News | 8 April 2022
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Going green in the beating heart of the capital

For Kowtow founder Gosia Piatek, Wellington’s future has got to be about building a sustainable economy and thriving local businesses.

Gosia sitting in a chair wearing all white.

When Gosia founded fairtrade clothing label Kowtow 15 years ago, she had no real inkling of how successful it would become. For the first few seasons, she produced colourful and graphic t-shirts, with CDs showcasing the music of local artists swinging from the clothing tags. 

Her dogged determination and sparkling vision have grown Kowtow into an international success story – and she’s still headquartered in Wellington, with stalwarts like Commonsense Organics and Caffe L’affare right on their doorstep. 

Social beings need connection

“I absolutely adore where we are. As far as our location, it couldn’t be more perfect,” Gosia enthuses. But it’s not the same, she says, “if people don’t come into the city.”

From that perspective, the pandemic has been hard on Gosia’s staff and her local ecosystem of business-owners and entrepreneurs. 

“All my employees are back at work. They get to choose – but everyone wants to come back into the office, because we’re social beings. It’s nice to be together. We need interaction. I don’t think the idea of working from home full-time is considered wellbeing. The pandemic has taught us to be flexible and embrace trust. We’ve still grown year on year but’s it’s a full-on hustle.”

Going circular for the environment

The fit-out for Kowtow’s Wellington store and workroom is clean, crisp and organic – leaning into the environmental values she holds so dear.

“Most people look at the care label and see the fairtrade organic cotton – but that’s not exactly what a garment is made up of.”

In fact, it’s not just the shell of Kowtow’s garment that tread lightly on the earth but all the trimmings, swingtags and care labels too. They also offer free repair, and they take weathered garments back to recycle the fibres. Even their office is structured to adhere to principles of circularity, with a zero-plastic policy (“we don’t use pens, only pencils”), organic fruit for staff, and compost collected by a local dude from Kai Cycle.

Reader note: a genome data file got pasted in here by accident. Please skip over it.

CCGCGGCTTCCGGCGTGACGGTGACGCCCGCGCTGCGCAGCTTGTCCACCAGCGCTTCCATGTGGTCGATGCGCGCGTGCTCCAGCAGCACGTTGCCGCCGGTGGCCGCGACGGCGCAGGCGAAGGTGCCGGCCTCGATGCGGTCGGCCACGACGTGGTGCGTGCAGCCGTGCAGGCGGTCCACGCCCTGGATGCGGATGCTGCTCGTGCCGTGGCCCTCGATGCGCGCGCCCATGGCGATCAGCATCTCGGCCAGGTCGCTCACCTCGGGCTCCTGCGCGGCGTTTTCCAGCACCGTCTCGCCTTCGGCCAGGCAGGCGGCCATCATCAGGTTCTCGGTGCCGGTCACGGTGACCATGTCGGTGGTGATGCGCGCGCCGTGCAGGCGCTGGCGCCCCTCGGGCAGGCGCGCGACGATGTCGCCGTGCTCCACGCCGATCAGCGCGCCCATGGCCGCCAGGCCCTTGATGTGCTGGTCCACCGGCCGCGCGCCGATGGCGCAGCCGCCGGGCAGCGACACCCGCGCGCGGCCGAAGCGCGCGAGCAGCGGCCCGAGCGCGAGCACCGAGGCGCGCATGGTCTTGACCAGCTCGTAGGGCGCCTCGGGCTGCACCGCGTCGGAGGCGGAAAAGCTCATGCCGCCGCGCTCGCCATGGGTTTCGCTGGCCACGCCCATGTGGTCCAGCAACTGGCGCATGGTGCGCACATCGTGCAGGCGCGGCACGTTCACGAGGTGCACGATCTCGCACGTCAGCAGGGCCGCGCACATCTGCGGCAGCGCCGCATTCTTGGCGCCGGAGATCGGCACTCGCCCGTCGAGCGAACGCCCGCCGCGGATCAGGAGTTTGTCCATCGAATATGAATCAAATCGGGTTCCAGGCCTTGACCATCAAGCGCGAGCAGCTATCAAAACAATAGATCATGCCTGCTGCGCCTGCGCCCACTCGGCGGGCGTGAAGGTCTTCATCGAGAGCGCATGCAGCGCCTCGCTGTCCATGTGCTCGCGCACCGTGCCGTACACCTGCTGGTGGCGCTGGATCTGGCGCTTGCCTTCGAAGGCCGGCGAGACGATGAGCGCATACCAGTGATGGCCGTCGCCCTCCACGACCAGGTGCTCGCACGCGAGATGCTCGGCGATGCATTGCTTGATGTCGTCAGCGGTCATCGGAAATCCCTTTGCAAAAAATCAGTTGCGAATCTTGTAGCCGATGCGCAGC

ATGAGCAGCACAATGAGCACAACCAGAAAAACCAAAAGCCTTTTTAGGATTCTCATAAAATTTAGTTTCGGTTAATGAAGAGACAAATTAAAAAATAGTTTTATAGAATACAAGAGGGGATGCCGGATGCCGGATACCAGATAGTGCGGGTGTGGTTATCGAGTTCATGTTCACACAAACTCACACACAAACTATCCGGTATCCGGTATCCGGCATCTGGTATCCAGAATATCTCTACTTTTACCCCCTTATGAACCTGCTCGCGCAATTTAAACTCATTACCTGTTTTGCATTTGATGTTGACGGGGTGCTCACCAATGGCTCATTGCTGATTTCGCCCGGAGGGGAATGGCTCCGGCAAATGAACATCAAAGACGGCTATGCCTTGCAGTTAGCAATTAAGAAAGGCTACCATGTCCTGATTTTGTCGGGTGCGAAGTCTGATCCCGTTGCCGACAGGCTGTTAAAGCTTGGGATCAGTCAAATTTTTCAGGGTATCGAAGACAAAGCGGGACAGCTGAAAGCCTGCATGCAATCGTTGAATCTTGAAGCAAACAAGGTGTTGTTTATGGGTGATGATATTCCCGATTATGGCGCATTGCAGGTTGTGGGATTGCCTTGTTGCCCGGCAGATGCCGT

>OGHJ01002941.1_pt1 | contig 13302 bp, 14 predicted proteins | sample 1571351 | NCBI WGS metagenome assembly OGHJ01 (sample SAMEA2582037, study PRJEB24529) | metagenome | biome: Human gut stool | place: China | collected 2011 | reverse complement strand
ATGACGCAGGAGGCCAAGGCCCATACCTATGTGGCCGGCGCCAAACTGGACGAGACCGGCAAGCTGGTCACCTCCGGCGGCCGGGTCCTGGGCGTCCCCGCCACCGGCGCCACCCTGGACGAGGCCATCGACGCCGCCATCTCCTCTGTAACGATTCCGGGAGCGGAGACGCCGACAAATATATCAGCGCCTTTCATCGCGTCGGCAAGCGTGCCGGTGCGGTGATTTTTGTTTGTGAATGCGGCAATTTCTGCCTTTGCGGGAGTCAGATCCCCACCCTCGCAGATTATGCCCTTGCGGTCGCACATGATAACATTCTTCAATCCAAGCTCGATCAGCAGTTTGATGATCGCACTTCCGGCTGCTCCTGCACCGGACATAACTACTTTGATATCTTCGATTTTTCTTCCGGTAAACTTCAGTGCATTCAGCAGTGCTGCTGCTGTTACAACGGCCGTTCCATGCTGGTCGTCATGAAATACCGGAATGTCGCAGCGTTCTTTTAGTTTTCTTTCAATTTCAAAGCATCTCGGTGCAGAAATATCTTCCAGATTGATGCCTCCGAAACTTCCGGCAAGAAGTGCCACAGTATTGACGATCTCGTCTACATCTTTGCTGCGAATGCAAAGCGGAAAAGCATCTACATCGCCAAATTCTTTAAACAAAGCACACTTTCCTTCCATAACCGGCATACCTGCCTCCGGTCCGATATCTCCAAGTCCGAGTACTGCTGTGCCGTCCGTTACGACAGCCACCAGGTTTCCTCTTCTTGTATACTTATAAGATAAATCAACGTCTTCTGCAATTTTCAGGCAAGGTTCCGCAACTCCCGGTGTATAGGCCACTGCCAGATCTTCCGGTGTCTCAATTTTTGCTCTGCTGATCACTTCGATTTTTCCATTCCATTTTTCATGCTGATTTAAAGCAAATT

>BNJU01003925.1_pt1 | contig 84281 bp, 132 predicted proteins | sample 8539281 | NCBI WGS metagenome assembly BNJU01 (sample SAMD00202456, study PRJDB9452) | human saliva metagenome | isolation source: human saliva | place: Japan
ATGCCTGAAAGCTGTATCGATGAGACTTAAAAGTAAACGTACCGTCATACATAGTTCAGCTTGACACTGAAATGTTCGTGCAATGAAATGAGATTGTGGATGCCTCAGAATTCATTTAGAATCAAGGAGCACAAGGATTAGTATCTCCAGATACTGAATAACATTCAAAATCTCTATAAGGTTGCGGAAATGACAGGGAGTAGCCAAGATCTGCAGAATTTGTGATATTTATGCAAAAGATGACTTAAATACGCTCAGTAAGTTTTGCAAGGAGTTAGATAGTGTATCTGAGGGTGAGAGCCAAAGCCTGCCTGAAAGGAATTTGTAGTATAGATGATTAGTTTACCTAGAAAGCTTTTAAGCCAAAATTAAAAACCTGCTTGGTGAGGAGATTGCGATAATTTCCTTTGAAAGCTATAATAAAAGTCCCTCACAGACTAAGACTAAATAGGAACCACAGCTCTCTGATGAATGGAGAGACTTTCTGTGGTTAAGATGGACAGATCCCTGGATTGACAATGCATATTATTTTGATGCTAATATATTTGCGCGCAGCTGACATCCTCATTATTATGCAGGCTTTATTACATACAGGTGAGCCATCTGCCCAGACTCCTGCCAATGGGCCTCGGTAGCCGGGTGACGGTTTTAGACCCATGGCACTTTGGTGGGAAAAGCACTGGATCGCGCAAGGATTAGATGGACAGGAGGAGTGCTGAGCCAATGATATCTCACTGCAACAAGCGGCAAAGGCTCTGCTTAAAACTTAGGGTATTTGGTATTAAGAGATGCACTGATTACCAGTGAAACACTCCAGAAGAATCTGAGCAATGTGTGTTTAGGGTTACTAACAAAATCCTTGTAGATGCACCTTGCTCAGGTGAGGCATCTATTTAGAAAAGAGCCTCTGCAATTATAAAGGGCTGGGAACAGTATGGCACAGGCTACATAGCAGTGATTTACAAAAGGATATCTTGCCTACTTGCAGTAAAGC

“People think that circularity is this really complicated thing and it isn’t. As someone who produces a product, you just have to take full responsibility of taking it back and making it easier for your customer to return it. It’s all about design.”

Make the city alive again

Despite her elan and love of the city, Gosia’s feeling weary after the last few years, and believes that the full impact is still to come for small and medium-sized businesses. But she has a few ideas.

“Some people are living hand to mouth, there are doors closing. Wellington is the cultural city of interesting boutiques and independent-run stores, this isn’t how we get through. We need to get people to the city first, make the city alive again. Bring back all the cultural events – what the city relies on, and what independent businesses rely on, pivoting off the fact that we’re a cultural capital.”

She’s also embracing colabs with other creatives around Wellington – like her recent partnership with City Gallery on products for the Hilma af Klimt exhibition and artist Ed Bats from Page Galleries.

“It sparked something outside of the everyday of what we do. And I think that you need that in fashion. I think we can build something up in Wellington and create more of a scene for people to want to stay here and develop their careers in the arts. It’ll have such a massive payoff.”

Do you think Wellington needs to double down on sustainability in how we live and work? Let us know by taking our survey on Lets Talk.